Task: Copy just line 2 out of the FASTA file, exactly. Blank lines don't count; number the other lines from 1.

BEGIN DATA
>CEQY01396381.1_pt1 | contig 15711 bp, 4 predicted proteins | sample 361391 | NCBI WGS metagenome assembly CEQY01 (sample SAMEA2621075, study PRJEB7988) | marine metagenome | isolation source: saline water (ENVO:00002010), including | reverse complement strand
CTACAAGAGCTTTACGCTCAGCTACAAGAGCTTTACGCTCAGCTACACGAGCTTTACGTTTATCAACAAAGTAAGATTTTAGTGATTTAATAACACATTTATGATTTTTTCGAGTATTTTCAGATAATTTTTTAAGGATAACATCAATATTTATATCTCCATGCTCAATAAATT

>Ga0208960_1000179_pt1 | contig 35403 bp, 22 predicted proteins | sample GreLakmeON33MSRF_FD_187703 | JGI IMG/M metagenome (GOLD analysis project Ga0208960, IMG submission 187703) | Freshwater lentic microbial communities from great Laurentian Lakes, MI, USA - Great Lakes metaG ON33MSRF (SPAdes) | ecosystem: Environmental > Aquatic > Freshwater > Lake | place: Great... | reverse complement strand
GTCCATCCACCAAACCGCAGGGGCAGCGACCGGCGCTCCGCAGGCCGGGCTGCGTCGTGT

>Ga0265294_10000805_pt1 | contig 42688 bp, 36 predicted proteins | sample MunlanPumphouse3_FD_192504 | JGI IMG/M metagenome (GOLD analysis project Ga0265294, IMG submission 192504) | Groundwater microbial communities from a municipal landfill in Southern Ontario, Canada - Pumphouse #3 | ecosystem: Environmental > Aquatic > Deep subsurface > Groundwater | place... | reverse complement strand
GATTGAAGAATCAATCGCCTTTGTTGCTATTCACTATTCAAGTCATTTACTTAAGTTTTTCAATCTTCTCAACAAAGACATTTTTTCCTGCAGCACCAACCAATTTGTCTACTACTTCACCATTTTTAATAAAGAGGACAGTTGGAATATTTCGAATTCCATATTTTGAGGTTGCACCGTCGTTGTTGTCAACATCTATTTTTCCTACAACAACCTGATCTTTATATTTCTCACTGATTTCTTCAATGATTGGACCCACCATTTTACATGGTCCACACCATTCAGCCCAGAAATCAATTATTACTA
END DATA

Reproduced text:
CTACAAGAGCTTTACGCTCAGCTACAAGAGCTTTACGCTCAGCTACACGAGCTTTACGTTTATCAACAAAGTAAGATTTTAGTGATTTAATAACACATTTATGATTTTTTCGAGTATTTTCAGATAATTTTTTAAGGATAACATCAATATTTATATCTCCATGCTCAATAAATT